Finite element solution of the Navier-Stokes equations for 3-D turbulent free shear flows

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Virginia Polytechnic Institute and State University


A half-equation model of turbulence has been developed to described the eddy viscosity distribution of two and three-dimensional turbulent free shear flows. The model is derived by integrating the parabolized transport equation for the turbulence kinetic energy over the cross section of the flow. The Prandtl-Kolmogrov hypothesis is used to obtain an ordinary differential equation for the eddy viscosity. The model is used in a general purpose finite element procedure using primitive variables. The penalty function method is used, in a generalized Galerkin weak formulation of the Navier-Stokes equations, to enforce the conservation of mass. In this procedure the pressure does not explicitly appear, this significantly reducing the computation time when compared to the velocity-pressure approach.

Numerical solution are obtained for four problems: a round jet issuing from a wall into still surroundings, a three-dimensional square jet issuing from a wall into still surroundings, a uniform flow past a free running propeller, and a shear flow past a free running propeller. An actuator disk with variable radial distribution of thrust and torque is used to model the propeller.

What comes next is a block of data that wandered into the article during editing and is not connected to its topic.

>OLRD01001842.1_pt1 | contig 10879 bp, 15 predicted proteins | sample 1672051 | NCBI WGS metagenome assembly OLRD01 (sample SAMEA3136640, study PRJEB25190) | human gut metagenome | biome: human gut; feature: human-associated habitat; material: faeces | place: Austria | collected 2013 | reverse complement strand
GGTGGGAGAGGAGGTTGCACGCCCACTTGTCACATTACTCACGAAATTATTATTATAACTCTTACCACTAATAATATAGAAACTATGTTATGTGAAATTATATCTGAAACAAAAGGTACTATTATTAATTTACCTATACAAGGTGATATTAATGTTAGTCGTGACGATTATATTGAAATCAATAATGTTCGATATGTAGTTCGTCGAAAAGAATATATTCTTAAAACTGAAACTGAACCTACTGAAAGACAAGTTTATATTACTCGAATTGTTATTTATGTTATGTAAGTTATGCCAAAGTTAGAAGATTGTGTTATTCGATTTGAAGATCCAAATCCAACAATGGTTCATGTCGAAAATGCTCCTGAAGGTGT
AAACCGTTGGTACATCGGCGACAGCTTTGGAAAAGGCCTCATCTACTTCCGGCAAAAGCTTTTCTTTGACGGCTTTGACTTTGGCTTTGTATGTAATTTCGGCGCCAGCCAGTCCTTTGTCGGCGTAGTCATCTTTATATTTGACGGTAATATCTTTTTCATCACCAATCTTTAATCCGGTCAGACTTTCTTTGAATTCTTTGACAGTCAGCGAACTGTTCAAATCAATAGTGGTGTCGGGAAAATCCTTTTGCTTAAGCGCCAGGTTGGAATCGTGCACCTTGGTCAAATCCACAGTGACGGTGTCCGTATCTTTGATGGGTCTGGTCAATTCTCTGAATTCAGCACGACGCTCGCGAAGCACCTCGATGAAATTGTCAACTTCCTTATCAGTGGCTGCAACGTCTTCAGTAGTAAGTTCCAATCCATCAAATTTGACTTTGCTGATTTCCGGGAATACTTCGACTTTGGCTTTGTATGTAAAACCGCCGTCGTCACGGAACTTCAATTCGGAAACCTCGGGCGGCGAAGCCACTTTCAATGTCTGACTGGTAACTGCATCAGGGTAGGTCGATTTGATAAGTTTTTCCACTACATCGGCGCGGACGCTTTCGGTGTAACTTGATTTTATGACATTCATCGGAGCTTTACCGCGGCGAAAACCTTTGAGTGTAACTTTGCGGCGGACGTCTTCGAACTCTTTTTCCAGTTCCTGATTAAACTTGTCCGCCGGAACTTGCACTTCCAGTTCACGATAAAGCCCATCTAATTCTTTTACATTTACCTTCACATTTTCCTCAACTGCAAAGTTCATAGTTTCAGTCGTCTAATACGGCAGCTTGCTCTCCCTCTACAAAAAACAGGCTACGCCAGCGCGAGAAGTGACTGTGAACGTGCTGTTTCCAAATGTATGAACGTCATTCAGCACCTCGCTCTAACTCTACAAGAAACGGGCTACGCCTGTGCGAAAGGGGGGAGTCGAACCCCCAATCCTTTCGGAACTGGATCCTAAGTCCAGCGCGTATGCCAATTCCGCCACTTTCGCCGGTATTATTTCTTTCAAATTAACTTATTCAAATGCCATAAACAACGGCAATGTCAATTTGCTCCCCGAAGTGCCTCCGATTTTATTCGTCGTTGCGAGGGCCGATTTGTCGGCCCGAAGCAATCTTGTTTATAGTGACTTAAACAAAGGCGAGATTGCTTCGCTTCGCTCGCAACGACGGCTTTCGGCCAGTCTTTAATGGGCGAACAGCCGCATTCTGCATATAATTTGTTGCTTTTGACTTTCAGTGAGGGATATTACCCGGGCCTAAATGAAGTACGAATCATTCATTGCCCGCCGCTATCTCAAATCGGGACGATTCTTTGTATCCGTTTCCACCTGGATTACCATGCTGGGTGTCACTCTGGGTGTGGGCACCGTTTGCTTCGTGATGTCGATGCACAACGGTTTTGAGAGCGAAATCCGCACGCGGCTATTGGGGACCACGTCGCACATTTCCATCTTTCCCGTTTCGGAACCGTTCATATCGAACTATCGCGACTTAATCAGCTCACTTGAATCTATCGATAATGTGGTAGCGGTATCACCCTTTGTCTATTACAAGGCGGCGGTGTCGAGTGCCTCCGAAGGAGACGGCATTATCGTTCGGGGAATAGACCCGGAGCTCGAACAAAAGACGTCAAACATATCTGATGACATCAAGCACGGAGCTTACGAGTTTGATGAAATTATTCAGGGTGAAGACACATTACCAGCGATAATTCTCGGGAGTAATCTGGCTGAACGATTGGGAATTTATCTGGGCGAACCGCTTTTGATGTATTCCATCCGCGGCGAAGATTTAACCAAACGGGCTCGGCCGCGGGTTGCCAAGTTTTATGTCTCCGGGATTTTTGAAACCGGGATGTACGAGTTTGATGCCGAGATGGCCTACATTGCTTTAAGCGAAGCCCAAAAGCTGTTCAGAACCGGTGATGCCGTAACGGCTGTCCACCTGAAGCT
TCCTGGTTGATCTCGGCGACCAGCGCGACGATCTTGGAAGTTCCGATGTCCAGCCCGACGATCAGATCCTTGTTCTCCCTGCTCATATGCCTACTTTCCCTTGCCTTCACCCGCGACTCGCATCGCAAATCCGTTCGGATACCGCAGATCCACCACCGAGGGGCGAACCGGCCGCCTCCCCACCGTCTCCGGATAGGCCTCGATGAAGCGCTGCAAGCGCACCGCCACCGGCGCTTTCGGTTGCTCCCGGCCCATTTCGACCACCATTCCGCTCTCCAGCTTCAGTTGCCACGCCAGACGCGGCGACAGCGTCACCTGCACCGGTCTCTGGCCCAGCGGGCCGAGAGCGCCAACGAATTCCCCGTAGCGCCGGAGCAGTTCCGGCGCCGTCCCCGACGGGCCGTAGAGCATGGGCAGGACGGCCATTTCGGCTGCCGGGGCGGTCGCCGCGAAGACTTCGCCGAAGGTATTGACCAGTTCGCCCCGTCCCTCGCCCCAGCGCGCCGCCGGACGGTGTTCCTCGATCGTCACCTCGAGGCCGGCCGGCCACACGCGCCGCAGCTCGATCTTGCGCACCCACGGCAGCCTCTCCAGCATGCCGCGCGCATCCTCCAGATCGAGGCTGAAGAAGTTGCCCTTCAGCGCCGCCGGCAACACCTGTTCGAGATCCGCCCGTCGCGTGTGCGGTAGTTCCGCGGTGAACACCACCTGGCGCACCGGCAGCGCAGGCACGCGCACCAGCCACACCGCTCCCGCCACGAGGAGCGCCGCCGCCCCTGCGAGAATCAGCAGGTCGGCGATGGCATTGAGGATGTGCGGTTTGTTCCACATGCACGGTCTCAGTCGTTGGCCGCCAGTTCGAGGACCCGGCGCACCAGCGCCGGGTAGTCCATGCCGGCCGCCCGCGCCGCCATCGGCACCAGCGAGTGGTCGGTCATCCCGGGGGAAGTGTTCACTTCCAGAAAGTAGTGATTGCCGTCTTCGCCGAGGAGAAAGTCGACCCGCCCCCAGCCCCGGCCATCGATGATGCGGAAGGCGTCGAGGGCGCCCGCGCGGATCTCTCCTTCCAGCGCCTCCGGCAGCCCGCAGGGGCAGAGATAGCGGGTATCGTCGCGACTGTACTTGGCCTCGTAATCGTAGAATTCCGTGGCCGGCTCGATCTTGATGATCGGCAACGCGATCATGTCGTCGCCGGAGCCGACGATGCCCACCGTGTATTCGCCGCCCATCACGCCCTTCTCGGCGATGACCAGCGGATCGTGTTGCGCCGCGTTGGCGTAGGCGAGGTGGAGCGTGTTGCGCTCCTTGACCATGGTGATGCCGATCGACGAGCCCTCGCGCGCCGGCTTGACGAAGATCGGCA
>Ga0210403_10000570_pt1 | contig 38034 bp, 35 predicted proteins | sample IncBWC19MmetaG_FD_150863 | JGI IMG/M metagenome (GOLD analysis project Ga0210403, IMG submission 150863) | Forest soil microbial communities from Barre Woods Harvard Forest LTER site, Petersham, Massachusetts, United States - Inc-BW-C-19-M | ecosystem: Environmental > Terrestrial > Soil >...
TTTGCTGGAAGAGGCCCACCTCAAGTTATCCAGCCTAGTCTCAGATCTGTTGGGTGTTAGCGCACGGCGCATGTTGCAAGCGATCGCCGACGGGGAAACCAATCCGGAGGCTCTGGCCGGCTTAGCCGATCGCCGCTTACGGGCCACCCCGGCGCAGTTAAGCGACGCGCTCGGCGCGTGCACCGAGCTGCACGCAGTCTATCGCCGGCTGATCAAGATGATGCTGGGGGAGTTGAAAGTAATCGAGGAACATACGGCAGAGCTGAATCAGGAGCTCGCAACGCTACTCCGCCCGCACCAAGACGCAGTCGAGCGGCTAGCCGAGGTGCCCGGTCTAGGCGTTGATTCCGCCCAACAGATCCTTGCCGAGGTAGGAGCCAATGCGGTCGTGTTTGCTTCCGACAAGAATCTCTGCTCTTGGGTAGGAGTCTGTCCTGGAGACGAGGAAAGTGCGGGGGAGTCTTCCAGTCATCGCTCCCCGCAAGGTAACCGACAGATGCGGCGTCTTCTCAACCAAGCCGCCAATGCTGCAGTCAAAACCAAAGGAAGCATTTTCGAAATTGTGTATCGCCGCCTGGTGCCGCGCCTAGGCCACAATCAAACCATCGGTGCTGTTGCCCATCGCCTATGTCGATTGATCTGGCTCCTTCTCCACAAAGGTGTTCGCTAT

The numerical solution in the far field of the round jet agrees very well with the analytical similar solution. Very good agreement between prediction and experiments is observed for the square jet problem.

A simplified analysis of the flow past a propeller is used to provide the initial value of the eddy viscosity. Numerical experiments on the uniform flow past a thrusting disk confirmed the validity of the analysis and illustrated the effect of the initial value of the initial value of the eddy viscosity. For both propeller flows, agreement between predictions and experiments is excellent for both the axial and swirl velocity components at two stations located at x/D = 0.025 and 0.23. The quality of the swirl prediction is a major improvement over previous analyses. Pressure predictions are obtained for the first time, and are in reasonable agreement with the experiments. The radial velocity prediction is in fair agreement with the experiments at the station x/D = 0.025 .The discrepancy between the finite element solutions and the experiments at the station x/D = 0.23, for the pressure an the radial velocity are attributed to the presence of the body housing the propeller drive train. The body is not included in the present study. The complex three-dimensional nature of the shear flow past the propeller is very well captured in the simulation.